Why Kids Don't Read Comics?
By Philip Schweier
Jul 6, 2003 - 9:04
On many of the comics websites and fan magazines, I read quotes from executives at our favorite comic publishers, saying how sales figures are steadily declining and new readers are harder to come by. Maybe it's my interpretation, but it comes across in print as a sense of wonder, like they are completely confused by this.
Say what you will about drug dealers, they do have the economically sound notion of hooking people at the earliest age possible. I got hooked on comics when I was 7. In 1972, comics were pretty simple. Superboy featured Superbaby, Lois Lane still had her own title, and if you were lucky you might come across a 100-page super-spectacular. Remember these? For 60 cents DC would feature a new story, and 3 or 4 reprints. If you managed to stumble across a Justice League or a World's Finest, that was a motherload. They usually contained a pretty healthy variety of material.
But 60 cent comics barely survived the 1970s. Up until the early to mid '80s, comics were toys, meant to be traded, read, and traded again. It was something of a right of passage that Mom would someday dispose of them, along with the Matchbox cars and GI Joes. Comics were printed cheap, so they were pretty affordable to your average 9 year old.
Simple story lines were the norm. Once in a while you might have a two-part story. Superman #296-299 was a four-issue epic the likes of which I'd never seen before. Today you have stories that stretch for an entire year. That's quite a commitment to expect a youngster to make, especially since it seems that kids have a shorter attention span than ever.
If comics publishers hope to tap into the pre-teen market, they are going to have to make comics affordable, and if that means lowering the production costs on a few titles, so be it. High quality printing has inflated the cost of production. To many children, there exists a simple palette of basic colors, where Flash's costume is red, instead of varying shades ranging from magenta to burgundy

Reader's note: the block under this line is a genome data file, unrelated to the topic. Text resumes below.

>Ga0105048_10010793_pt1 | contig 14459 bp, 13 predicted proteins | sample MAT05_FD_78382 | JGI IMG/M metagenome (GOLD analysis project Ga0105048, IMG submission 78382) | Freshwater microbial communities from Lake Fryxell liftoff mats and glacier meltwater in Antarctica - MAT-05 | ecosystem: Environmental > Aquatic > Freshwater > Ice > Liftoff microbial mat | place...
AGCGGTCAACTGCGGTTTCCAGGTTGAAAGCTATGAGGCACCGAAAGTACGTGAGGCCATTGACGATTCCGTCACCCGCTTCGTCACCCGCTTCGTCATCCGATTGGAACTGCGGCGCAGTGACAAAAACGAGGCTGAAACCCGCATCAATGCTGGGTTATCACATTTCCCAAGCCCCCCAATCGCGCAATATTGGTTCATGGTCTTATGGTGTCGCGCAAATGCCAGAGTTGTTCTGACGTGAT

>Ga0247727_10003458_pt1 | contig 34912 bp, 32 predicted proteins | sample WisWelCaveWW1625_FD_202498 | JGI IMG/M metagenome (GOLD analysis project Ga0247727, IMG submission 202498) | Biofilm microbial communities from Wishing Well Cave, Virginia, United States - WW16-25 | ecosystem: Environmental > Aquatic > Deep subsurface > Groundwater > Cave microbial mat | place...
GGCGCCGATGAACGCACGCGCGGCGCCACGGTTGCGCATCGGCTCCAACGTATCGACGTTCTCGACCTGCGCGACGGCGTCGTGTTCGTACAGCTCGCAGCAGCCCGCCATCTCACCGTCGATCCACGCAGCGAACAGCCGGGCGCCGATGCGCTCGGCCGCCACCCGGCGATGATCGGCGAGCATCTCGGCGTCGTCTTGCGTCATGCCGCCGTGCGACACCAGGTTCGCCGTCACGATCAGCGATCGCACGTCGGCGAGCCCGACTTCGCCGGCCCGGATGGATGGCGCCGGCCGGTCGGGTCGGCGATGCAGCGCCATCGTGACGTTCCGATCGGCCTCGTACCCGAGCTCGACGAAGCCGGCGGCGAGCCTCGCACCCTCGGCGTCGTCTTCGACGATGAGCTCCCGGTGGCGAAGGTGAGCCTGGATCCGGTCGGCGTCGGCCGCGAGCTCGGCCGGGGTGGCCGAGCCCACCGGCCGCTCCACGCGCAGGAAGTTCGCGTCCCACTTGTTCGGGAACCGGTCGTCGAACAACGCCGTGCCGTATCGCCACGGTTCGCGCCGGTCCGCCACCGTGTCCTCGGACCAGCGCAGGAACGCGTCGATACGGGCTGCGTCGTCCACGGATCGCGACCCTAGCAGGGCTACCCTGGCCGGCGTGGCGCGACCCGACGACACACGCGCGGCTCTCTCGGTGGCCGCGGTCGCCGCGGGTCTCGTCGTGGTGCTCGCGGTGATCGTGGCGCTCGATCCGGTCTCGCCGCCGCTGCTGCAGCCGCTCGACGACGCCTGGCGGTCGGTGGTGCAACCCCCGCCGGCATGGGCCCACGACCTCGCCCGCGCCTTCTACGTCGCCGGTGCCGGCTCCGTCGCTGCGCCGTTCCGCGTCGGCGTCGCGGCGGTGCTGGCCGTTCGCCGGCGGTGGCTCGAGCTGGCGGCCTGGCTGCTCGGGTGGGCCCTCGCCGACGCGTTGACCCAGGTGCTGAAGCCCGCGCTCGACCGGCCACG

Publishers will also have to target the writing and illustration to reflect that market. Simpler storylines, perhaps more basic drawing. DC has already followed this trend with Batman Adventures, Superman Adventures, and Justice League Adventures. These three titles are all based on the Warner Brothers cartoons produced over the past 10 years. With Teen Titans due to debut on the Cartoon Network, I think we can expect to see a fourth title added to the line.
The benefits of titles such as these are far reaching. They provide a proving ground for journeyman artists and writers. Young readers have access to material they are familiar with from the show. They know the characters, and if the parents have seen the show, so much the better. They may be more comfortable knowing what their child is spending his/her allowance on.
I've seen many parents in my local comic shop, monitoring what their child buys. I wish more parents would take an interest in their kids' hobbies enough to care what they are exposed to. But it can put parents off when they see a significant amount of shelf space featuring scantily-clad women such as Joseph Michael Linsnser's Dawn, or Marvel's White Queen. Vertigo's American Century has also had a few racy covers. I'm not saying this material shouldn't be published and sold, but perhaps a separate area for more kid-friendly comics might put Mom and Dad's mind at ease.
Today, publishers seem to rely heavily on movies and television to help them cultivate audiences. It's worked to some degree. A friend of mine is now an X-Men fan thanks to the movies. But that may not always work. The success of the first Batman feature was countered by a straight-to- video Captain America feature. Smallville has wrapped its second season, while Birds of Prey didn't survive past Christmas. For comics to rely on fallout from Hollywood is placing their future in the hands of a very fickle industry.
So how do you get younger readers hooked on comics? The same way you get older readers. Give them storytelling that they can respond to at a price they can afford. Getting parents and teachers on board may not be a bad idea either. As long as it can be fun, comics may be a valuable teaching tool that will keep a child reading into their teens and adulthood. If that happens, that child may be buying some of those higher quality comics he couldn't afford so many years ago.
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